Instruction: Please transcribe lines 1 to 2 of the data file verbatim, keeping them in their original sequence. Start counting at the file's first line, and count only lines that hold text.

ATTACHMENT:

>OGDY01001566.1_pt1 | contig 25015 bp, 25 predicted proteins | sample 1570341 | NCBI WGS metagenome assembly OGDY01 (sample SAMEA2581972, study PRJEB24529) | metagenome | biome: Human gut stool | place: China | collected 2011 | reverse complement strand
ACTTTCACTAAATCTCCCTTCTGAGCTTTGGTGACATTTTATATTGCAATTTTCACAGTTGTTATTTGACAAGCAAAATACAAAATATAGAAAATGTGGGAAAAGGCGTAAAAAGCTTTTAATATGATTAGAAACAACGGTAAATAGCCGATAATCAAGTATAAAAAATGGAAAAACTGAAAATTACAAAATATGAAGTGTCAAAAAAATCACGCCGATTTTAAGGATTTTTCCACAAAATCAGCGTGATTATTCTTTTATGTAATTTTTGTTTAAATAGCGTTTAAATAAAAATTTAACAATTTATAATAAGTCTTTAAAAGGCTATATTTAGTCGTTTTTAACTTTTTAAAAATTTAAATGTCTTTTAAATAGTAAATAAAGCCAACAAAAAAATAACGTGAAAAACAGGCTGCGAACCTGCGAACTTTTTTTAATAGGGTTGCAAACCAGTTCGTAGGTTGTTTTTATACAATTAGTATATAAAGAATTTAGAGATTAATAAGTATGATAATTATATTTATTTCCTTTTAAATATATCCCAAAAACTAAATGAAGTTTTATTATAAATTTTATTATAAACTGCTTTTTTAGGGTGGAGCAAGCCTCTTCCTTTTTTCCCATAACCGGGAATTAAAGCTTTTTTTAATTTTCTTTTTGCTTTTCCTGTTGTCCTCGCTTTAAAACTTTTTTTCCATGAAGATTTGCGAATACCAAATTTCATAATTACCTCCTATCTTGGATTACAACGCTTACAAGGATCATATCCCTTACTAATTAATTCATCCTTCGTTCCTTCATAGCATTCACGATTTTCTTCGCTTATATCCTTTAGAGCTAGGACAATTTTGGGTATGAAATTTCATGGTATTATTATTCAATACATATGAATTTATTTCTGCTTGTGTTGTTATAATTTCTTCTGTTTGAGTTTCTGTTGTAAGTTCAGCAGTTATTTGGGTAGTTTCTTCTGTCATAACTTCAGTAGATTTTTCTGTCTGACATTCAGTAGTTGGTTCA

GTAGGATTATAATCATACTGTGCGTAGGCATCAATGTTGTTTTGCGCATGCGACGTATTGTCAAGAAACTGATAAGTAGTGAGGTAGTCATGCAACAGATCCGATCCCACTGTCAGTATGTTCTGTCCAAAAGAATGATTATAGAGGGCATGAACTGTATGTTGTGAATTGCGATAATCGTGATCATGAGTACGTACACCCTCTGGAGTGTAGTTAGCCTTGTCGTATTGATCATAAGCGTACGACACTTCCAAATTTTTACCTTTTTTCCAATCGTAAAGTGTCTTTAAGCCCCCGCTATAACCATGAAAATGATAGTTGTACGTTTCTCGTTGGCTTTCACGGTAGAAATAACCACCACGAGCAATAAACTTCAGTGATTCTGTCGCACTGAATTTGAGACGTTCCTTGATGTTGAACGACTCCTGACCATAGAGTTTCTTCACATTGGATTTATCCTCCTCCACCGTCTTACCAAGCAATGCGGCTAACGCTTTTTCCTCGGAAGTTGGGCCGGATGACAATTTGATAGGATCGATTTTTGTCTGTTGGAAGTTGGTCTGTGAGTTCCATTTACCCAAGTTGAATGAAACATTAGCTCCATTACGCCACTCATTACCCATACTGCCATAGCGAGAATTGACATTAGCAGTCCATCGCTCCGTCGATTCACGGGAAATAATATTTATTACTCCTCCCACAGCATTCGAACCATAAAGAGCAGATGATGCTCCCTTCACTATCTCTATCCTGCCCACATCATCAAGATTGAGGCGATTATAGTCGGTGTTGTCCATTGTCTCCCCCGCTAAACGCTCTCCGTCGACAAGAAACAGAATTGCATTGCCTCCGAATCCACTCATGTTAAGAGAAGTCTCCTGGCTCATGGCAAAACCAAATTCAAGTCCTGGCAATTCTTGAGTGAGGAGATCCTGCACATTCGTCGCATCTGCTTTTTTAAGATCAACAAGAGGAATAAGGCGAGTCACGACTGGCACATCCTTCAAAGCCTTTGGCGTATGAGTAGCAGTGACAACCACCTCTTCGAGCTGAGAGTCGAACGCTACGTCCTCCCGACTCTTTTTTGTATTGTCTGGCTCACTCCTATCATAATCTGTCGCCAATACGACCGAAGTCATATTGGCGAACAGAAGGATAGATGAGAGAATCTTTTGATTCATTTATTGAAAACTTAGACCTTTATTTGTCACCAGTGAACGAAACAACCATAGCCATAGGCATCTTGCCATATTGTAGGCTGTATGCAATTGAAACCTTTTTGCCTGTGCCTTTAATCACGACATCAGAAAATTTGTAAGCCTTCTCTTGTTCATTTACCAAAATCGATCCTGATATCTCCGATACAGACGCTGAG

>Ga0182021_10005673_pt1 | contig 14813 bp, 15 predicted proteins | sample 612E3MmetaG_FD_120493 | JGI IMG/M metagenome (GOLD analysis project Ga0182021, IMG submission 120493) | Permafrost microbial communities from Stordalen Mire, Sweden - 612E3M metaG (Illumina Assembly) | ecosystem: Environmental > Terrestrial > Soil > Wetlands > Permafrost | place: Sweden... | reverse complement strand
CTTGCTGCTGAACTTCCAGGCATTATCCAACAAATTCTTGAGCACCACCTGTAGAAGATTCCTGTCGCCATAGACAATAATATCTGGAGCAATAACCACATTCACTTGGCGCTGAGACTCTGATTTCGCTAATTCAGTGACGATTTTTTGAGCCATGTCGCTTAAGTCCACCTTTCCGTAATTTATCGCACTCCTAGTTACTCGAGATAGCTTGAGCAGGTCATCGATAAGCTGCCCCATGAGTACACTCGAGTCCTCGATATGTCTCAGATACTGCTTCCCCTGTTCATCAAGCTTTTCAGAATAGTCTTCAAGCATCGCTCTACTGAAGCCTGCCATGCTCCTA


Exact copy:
>OGDY01001566.1_pt1 | contig 25015 bp, 25 predicted proteins | sample 1570341 | NCBI WGS metagenome assembly OGDY01 (sample SAMEA2581972, study PRJEB24529) | metagenome | biome: Human gut stool | place: China | collected 2011 | reverse complement strand
ACTTTCACTAAATCTCCCTTCTGAGCTTTGGTGACATTTTATATTGCAATTTTCACAGTTGTTATTTGACAAGCAAAATACAAAATATAGAAAATGTGGGAAAAGGCGTAAAAAGCTTTTAATATGATTAGAAACAACGGTAAATAGCCGATAATCAAGTATAAAAAATGGAAAAACTGAAAATTACAAAATATGAAGTGTCAAAAAAATCACGCCGATTTTAAGGATTTTTCCACAAAATCAGCGTGATTATTCTTTTATGTAATTTTTGTTTAAATAGCGTTTAAATAAAAATTTAACAATTTATAATAAGTCTTTAAAAGGCTATATTTAGTCGTTTTTAACTTTTTAAAAATTTAAATGTCTTTTAAATAGTAAATAAAGCCAACAAAAAAATAACGTGAAAAACAGGCTGCGAACCTGCGAACTTTTTTTAATAGGGTTGCAAACCAGTTCGTAGGTTGTTTTTATACAATTAGTATATAAAGAATTTAGAGATTAATAAGTATGATAATTATATTTATTTCCTTTTAAATATATCCCAAAAACTAAATGAAGTTTTATTATAAATTTTATTATAAACTGCTTTTTTAGGGTGGAGCAAGCCTCTTCCTTTTTTCCCATAACCGGGAATTAAAGCTTTTTTTAATTTTCTTTTTGCTTTTCCTGTTGTCCTCGCTTTAAAACTTTTTTTCCATGAAGATTTGCGAATACCAAATTTCATAATTACCTCCTATCTTGGATTACAACGCTTACAAGGATCATATCCCTTACTAATTAATTCATCCTTCGTTCCTTCATAGCATTCACGATTTTCTTCGCTTATATCCTTTAGAGCTAGGACAATTTTGGGTATGAAATTTCATGGTATTATTATTCAATACATATGAATTTATTTCTGCTTGTGTTGTTATAATTTCTTCTGTTTGAGTTTCTGTTGTAAGTTCAGCAGTTATTTGGGTAGTTTCTTCTGTCATAACTTCAGTAGATTTTTCTGTCTGACATTCAGTAGTTGGTTCA